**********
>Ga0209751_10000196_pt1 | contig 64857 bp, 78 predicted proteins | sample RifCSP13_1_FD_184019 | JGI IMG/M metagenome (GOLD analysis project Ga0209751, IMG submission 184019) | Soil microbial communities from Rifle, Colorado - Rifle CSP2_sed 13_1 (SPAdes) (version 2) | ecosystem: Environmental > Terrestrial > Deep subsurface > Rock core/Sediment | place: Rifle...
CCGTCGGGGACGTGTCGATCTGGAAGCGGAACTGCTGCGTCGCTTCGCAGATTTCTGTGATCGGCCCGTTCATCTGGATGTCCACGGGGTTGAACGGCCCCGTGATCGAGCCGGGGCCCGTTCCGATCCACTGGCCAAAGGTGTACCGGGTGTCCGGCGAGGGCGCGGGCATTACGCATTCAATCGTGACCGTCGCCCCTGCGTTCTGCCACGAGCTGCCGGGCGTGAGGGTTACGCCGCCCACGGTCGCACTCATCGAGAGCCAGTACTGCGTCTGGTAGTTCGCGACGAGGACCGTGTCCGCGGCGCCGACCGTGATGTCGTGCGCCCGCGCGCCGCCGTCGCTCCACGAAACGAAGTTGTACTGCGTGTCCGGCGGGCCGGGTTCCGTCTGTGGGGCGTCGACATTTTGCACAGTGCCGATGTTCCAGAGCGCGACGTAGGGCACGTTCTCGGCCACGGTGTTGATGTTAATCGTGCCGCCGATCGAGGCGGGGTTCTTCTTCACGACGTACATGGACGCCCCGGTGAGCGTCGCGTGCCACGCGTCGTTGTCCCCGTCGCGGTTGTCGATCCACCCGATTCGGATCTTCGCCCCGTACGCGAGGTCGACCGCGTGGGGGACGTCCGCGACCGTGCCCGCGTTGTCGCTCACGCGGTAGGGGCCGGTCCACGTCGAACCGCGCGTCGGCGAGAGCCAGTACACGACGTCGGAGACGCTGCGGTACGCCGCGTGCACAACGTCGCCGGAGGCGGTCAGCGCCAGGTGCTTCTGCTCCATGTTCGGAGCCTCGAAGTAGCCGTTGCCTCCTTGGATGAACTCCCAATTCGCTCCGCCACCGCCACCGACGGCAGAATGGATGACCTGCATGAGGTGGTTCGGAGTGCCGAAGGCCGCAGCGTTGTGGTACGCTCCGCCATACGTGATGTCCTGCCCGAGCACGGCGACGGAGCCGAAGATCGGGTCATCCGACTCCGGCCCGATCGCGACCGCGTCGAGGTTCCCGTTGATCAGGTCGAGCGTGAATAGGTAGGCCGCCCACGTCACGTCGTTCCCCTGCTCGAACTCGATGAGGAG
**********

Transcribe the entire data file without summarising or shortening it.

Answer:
>Ga0209751_10000196_pt1 | contig 64857 bp, 78 predicted proteins | sample RifCSP13_1_FD_184019 | JGI IMG/M metagenome (GOLD analysis project Ga0209751, IMG submission 184019) | Soil microbial communities from Rifle, Colorado - Rifle CSP2_sed 13_1 (SPAdes) (version 2) | ecosystem: Environmental > Terrestrial > Deep subsurface > Rock core/Sediment | place: Rifle...
CCGTCGGGGACGTGTCGATCTGGAAGCGGAACTGCTGCGTCGCTTCGCAGATTTCTGTGATCGGCCCGTTCATCTGGATGTCCACGGGGTTGAACGGCCCCGTGATCGAGCCGGGGCCCGTTCCGATCCACTGGCCAAAGGTGTACCGGGTGTCCGGCGAGGGCGCGGGCATTACGCATTCAATCGTGACCGTCGCCCCTGCGTTCTGCCACGAGCTGCCGGGCGTGAGGGTTACGCCGCCCACGGTCGCACTCATCGAGAGCCAGTACTGCGTCTGGTAGTTCGCGACGAGGACCGTGTCCGCGGCGCCGACCGTGATGTCGTGCGCCCGCGCGCCGCCGTCGCTCCACGAAACGAAGTTGTACTGCGTGTCCGGCGGGCCGGGTTCCGTCTGTGGGGCGTCGACATTTTGCACAGTGCCGATGTTCCAGAGCGCGACGTAGGGCACGTTCTCGGCCACGGTGTTGATGTTAATCGTGCCGCCGATCGAGGCGGGGTTCTTCTTCACGACGTACATGGACGCCCCGGTGAGCGTCGCGTGCCACGCGTCGTTGTCCCCGTCGCGGTTGTCGATCCACCCGATTCGGATCTTCGCCCCGTACGCGAGGTCGACCGCGTGGGGGACGTCCGCGACCGTGCCCGCGTTGTCGCTCACGCGGTAGGGGCCGGTCCACGTCGAACCGCGCGTCGGCGAGAGCCAGTACACGACGTCGGAGACGCTGCGGTACGCCGCGTGCACAACGTCGCCGGAGGCGGTCAGCGCCAGGTGCTTCTGCTCCATGTTCGGAGCCTCGAAGTAGCCGTTGCCTCCTTGGATGAACTCCCAATTCGCTCCGCCACCGCCACCGACGGCAGAATGGATGACCTGCATGAGGTGGTTCGGAGTGCCGAAGGCCGCAGCGTTGTGGTACGCTCCGCCATACGTGATGTCCTGCCCGAGCACGGCGACGGAGCCGAAGATCGGGTCATCCGACTCCGGCCCGATCGCGACCGCGTCGAGGTTCCCGTTGATCAGGTCGAGCGTGAATAGGTAGGCCGCCCACGTCACGTCGTTCCCCTGCTCGAACTCGATGAGGAG